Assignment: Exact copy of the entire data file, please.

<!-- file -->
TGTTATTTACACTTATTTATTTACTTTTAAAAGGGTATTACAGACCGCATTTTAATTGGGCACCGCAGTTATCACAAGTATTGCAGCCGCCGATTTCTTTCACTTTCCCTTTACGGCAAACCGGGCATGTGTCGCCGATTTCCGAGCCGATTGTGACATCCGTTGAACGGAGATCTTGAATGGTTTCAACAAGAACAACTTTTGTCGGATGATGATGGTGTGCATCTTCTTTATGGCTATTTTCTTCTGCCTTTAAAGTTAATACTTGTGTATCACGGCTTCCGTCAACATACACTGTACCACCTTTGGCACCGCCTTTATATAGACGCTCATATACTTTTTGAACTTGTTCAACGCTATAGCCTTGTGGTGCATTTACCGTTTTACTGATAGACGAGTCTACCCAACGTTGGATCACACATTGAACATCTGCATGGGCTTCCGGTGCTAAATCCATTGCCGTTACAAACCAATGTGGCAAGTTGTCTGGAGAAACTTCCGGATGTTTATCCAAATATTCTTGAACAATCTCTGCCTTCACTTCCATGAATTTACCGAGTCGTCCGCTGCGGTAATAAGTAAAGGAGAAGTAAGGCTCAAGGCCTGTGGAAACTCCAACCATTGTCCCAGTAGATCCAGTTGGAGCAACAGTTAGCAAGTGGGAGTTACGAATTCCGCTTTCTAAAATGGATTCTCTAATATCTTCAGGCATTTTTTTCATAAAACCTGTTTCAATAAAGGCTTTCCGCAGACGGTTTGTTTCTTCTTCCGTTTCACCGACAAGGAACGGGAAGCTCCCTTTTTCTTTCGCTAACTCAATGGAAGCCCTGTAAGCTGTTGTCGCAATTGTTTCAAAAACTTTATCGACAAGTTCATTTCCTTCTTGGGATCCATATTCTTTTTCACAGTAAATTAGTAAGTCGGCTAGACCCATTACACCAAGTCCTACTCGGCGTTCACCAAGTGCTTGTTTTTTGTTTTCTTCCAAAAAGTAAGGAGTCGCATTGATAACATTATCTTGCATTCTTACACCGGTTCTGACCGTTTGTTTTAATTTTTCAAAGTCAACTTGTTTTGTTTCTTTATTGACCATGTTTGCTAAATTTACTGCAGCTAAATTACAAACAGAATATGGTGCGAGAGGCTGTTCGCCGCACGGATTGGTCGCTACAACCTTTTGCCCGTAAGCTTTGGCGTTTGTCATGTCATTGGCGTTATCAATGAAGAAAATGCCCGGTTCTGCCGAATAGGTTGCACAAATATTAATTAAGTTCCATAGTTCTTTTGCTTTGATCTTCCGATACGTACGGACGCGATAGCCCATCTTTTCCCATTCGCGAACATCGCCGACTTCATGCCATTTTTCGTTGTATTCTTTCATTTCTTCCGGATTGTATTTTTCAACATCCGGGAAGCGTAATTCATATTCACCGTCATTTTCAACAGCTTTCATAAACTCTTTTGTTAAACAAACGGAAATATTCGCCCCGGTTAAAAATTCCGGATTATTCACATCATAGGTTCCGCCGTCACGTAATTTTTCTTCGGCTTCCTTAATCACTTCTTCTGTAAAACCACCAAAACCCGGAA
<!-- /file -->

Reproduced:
TGTTATTTACACTTATTTATTTACTTTTAAAAGGGTATTACAGACCGCATTTTAATTGGGCACCGCAGTTATCACAAGTATTGCAGCCGCCGATTTCTTTCACTTTCCCTTTACGGCAAACCGGGCATGTGTCGCCGATTTCCGAGCCGATTGTGACATCCGTTGAACGGAGATCTTGAATGGTTTCAACAAGAACAACTTTTGTCGGATGATGATGGTGTGCATCTTCTTTATGGCTATTTTCTTCTGCCTTTAAAGTTAATACTTGTGTATCACGGCTTCCGTCAACATACACTGTACCACCTTTGGCACCGCCTTTATATAGACGCTCATATACTTTTTGAACTTGTTCAACGCTATAGCCTTGTGGTGCATTTACCGTTTTACTGATAGACGAGTCTACCCAACGTTGGATCACACATTGAACATCTGCATGGGCTTCCGGTGCTAAATCCATTGCCGTTACAAACCAATGTGGCAAGTTGTCTGGAGAAACTTCCGGATGTTTATCCAAATATTCTTGAACAATCTCTGCCTTCACTTCCATGAATTTACCGAGTCGTCCGCTGCGGTAATAAGTAAAGGAGAAGTAAGGCTCAAGGCCTGTGGAAACTCCAACCATTGTCCCAGTAGATCCAGTTGGAGCAACAGTTAGCAAGTGGGAGTTACGAATTCCGCTTTCTAAAATGGATTCTCTAATATCTTCAGGCATTTTTTTCATAAAACCTGTTTCAATAAAGGCTTTCCGCAGACGGTTTGTTTCTTCTTCCGTTTCACCGACAAGGAACGGGAAGCTCCCTTTTTCTTTCGCTAACTCAATGGAAGCCCTGTAAGCTGTTGTCGCAATTGTTTCAAAAACTTTATCGACAAGTTCATTTCCTTCTTGGGATCCATATTCTTTTTCACAGTAAATTAGTAAGTCGGCTAGACCCATTACACCAAGTCCTACTCGGCGTTCACCAAGTGCTTGTTTTTTGTTTTCTTCCAAAAAGTAAGGAGTCGCATTGATAACATTATCTTGCATTCTTACACCGGTTCTGACCGTTTGTTTTAATTTTTCAAAGTCAACTTGTTTTGTTTCTTTATTGACCATGTTTGCTAAATTTACTGCAGCTAAATTACAAACAGAATATGGTGCGAGAGGCTGTTCGCCGCACGGATTGGTCGCTACAACCTTTTGCCCGTAAGCTTTGGCGTTTGTCATGTCATTGGCGTTATCAATGAAGAAAATGCCCGGTTCTGCCGAATAGGTTGCACAAATATTAATTAAGTTCCATAGTTCTTTTGCTTTGATCTTCCGATACGTACGGACGCGATAGCCCATCTTTTCCCATTCGCGAACATCGCCGACTTCATGCCATTTTTCGTTGTATTCTTTCATTTCTTCCGGATTGTATTTTTCAACATCCGGGAAGCGTAATTCATATTCACCGTCATTTTCAACAGCTTTCATAAACTCTTTTGTTAAACAAACGGAAATATTCGCCCCGGTTAAAAATTCCGGATTATTCACATCATAGGTTCCGCCGTCACGTAATTTTTCTTCGGCTTCCTTAATCACTTCTTCTGTAAAACCACCAAAACCCGGAA